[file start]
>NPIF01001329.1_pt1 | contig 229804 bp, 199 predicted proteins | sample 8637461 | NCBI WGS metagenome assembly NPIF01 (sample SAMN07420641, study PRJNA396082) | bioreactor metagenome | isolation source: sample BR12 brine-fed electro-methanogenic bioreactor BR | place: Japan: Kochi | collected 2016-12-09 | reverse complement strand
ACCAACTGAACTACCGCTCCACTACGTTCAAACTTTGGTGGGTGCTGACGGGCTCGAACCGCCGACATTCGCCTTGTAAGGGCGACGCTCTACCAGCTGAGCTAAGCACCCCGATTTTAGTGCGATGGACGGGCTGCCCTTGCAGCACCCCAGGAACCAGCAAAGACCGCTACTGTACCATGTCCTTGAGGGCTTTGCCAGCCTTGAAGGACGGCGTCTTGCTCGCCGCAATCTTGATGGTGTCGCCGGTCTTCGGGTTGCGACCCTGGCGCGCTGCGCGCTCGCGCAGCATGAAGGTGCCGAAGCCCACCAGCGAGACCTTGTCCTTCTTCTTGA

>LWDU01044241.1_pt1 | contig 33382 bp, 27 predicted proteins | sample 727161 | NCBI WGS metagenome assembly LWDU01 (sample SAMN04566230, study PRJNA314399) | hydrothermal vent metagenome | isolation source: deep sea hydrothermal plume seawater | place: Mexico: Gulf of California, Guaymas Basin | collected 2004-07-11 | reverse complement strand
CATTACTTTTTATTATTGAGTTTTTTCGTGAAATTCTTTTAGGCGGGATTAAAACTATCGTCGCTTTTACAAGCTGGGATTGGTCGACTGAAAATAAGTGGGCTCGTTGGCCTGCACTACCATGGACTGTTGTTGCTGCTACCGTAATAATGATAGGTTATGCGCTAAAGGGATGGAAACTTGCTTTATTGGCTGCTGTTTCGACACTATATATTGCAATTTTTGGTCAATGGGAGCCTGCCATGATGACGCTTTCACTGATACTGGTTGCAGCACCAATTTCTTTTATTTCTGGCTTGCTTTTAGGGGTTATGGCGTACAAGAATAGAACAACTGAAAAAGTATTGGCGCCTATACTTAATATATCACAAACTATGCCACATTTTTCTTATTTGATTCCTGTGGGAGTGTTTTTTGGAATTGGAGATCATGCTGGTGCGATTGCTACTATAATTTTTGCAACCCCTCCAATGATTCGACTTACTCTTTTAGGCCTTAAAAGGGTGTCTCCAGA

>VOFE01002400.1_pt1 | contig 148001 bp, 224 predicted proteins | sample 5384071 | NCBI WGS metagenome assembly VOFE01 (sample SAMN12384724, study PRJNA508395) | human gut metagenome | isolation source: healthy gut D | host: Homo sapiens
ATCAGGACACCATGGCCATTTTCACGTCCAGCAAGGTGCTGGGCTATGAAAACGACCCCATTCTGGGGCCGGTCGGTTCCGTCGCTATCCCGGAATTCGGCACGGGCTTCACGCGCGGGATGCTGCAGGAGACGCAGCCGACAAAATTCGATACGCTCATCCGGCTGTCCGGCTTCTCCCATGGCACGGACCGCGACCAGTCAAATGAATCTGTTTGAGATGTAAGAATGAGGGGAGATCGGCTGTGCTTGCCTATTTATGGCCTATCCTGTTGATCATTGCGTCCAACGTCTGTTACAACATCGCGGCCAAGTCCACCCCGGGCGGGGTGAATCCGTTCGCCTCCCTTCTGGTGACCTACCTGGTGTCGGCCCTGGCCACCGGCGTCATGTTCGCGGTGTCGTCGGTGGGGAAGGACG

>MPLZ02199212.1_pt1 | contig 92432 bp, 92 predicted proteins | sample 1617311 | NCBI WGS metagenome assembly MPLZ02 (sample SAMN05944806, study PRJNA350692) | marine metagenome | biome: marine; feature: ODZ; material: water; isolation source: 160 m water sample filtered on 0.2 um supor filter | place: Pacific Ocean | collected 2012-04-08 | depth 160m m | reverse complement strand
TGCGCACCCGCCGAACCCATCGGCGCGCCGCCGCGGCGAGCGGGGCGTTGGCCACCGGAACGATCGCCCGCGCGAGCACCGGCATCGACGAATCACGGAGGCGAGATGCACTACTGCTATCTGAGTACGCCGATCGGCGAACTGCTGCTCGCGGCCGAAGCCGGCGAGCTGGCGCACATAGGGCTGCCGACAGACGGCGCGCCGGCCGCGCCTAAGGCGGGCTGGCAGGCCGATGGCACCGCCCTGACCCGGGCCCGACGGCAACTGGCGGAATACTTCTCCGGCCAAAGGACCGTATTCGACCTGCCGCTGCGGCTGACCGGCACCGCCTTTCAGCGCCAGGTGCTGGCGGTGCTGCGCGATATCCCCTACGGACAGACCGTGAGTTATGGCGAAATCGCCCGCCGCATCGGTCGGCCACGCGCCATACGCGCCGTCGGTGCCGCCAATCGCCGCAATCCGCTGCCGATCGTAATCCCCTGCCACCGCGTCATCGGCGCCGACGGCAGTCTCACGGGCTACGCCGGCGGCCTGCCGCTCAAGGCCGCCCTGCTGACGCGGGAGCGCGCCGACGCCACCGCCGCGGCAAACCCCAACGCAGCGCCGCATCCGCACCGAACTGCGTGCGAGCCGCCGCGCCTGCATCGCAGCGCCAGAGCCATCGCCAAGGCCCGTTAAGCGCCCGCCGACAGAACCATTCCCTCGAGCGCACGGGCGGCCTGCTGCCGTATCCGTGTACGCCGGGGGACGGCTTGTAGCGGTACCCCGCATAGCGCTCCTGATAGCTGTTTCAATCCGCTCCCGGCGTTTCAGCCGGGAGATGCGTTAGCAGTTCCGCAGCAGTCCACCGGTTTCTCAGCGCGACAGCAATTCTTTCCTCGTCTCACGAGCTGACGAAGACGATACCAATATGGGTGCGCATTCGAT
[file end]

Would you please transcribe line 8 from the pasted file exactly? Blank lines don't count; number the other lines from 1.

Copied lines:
TGCGCACCCGCCGAACCCATCGGCGCGCCGCCGCGGCGAGCGGGGCGTTGGCCACCGGAACGATCGCCCGCGCGAGCACCGGCATCGACGAATCACGGAGGCGAGATGCACTACTGCTATCTGAGTACGCCGATCGGCGAACTGCTGCTCGCGGCCGAAGCCGGCGAGCTGGCGCACATAGGGCTGCCGACAGACGGCGCGCCGGCCGCGCCTAAGGCGGGCTGGCAGGCCGATGGCACCGCCCTGACCCGGGCCCGACGGCAACTGGCGGAATACTTCTCCGGCCAAAGGACCGTATTCGACCTGCCGCTGCGGCTGACCGGCACCGCCTTTCAGCGCCAGGTGCTGGCGGTGCTGCGCGATATCCCCTACGGACAGACCGTGAGTTATGGCGAAATCGCCCGCCGCATCGGTCGGCCACGCGCCATACGCGCCGTCGGTGCCGCCAATCGCCGCAATCCGCTGCCGATCGTAATCCCCTGCCACCGCGTCATCGGCGCCGACGGCAGTCTCACGGGCTACGCCGGCGGCCTGCCGCTCAAGGCCGCCCTGCTGACGCGGGAGCGCGCCGACGCCACCGCCGCGGCAAACCCCAACGCAGCGCCGCATCCGCACCGAACTGCGTGCGAGCCGCCGCGCCTGCATCGCAGCGCCAGAGCCATCGCCAAGGCCCGTTAAGCGCCCGCCGACAGAACCATTCCCTCGAGCGCACGGGCGGCCTGCTGCCGTATCCGTGTACGCCGGGGGACGGCTTGTAGCGGTACCCCGCATAGCGCTCCTGATAGCTGTTTCAATCCGCTCCCGGCGTTTCAGCCGGGAGATGCGTTAGCAGTTCCGCAGCAGTCCACCGGTTTCTCAGCGCGACAGCAATTCTTTCCTCGTCTCACGAGCTGACGAAGACGATACCAATATGGGTGCGCATTCGAT